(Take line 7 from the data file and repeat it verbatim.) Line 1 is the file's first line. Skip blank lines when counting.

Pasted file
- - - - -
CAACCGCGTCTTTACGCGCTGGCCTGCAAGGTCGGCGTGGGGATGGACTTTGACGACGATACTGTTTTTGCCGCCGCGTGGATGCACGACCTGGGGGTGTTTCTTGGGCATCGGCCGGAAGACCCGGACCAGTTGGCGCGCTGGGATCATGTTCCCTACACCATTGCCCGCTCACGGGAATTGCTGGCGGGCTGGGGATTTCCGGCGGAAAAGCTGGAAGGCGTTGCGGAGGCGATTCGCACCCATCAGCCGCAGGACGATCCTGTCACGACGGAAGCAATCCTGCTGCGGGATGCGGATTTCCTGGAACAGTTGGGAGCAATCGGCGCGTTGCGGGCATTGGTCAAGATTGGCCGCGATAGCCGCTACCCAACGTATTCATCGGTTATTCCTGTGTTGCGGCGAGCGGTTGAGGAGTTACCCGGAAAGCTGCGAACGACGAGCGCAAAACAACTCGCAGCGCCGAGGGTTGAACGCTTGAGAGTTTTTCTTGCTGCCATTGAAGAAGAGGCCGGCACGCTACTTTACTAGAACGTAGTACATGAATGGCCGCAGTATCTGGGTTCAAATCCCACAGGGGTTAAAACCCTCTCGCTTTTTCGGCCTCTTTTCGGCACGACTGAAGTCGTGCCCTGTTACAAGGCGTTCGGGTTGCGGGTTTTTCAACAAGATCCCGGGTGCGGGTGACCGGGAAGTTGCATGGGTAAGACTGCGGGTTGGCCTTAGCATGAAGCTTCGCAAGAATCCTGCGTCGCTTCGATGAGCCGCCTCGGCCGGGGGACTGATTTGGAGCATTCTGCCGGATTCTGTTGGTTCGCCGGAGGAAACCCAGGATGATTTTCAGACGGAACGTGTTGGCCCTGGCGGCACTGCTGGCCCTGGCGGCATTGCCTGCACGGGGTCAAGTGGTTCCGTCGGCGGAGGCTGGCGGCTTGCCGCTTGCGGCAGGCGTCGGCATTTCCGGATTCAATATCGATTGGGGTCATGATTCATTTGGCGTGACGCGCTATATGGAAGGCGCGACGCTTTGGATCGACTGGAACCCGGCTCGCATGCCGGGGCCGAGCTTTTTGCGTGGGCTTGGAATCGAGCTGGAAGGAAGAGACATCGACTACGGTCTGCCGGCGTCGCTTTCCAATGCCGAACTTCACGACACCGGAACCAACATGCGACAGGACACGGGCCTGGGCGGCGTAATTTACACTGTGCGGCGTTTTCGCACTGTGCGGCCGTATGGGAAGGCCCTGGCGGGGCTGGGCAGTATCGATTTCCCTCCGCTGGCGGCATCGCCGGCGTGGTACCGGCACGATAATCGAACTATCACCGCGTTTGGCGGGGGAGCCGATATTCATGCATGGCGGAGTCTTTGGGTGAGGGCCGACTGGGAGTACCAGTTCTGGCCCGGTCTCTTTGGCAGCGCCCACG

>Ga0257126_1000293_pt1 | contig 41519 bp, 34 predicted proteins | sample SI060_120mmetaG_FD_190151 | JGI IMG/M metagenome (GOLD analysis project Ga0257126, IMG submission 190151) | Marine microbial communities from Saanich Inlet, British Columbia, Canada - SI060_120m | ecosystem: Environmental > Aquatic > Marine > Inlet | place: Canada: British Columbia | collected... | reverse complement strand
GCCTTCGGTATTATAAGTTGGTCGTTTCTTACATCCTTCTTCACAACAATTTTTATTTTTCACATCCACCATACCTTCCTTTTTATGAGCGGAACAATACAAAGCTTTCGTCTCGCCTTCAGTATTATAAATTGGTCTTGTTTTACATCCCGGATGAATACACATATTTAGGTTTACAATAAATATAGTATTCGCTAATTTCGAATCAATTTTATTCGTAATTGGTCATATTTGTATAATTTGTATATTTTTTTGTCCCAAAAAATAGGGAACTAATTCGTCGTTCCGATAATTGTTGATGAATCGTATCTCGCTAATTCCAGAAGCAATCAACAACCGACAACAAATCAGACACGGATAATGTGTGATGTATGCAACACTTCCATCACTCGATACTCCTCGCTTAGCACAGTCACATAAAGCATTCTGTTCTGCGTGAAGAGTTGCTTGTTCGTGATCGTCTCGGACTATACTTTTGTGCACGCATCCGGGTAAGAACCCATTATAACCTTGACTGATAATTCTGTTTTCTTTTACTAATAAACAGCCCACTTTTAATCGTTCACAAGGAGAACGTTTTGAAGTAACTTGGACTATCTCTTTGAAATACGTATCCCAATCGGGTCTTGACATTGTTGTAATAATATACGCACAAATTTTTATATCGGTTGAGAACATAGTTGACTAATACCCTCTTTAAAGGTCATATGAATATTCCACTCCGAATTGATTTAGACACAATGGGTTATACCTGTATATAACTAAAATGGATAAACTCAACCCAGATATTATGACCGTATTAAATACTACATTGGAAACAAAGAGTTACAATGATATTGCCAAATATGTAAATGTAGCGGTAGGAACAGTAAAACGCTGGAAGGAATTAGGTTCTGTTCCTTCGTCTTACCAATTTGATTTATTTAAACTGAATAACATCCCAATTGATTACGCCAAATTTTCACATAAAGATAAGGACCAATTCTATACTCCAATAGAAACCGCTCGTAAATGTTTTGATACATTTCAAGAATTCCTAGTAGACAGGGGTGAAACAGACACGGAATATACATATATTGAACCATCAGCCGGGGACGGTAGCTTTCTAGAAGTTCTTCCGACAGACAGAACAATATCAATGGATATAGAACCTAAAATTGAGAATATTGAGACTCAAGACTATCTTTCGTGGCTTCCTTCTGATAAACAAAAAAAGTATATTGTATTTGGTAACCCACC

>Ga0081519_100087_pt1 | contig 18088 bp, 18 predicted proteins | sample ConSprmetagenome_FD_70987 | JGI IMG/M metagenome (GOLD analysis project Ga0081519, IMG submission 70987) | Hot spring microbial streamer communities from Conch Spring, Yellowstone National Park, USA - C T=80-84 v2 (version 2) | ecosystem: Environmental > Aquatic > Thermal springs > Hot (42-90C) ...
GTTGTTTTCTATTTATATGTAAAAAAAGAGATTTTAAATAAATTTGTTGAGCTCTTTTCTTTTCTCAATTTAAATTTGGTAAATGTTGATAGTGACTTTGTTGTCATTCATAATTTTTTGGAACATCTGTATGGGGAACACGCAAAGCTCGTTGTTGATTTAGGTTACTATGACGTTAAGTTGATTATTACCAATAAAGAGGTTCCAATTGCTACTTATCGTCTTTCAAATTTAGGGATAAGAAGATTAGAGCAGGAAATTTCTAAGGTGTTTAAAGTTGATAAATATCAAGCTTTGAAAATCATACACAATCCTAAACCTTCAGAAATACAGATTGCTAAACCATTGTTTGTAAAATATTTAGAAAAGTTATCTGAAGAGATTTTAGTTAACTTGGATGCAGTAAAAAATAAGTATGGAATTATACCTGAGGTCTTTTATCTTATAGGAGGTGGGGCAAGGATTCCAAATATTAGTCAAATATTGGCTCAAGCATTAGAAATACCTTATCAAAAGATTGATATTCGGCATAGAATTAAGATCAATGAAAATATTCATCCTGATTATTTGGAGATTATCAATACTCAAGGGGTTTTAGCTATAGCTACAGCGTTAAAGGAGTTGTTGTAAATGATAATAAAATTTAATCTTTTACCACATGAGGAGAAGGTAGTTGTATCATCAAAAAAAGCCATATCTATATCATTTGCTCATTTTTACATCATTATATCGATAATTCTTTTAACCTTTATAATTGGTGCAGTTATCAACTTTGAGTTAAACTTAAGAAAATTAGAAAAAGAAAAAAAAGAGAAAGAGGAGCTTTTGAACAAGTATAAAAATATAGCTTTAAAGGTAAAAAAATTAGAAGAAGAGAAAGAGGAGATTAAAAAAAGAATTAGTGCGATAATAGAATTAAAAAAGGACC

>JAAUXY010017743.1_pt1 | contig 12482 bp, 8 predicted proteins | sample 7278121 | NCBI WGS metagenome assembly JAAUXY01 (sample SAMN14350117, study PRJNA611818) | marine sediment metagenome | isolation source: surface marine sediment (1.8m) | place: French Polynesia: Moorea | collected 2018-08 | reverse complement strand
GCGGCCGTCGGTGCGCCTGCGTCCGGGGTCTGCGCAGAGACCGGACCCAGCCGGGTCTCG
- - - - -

GCGGCCGTCGGTGCGCCTGCGTCCGGGGTCTGCGCAGAGACCGGACCCAGCCGGGTCTCG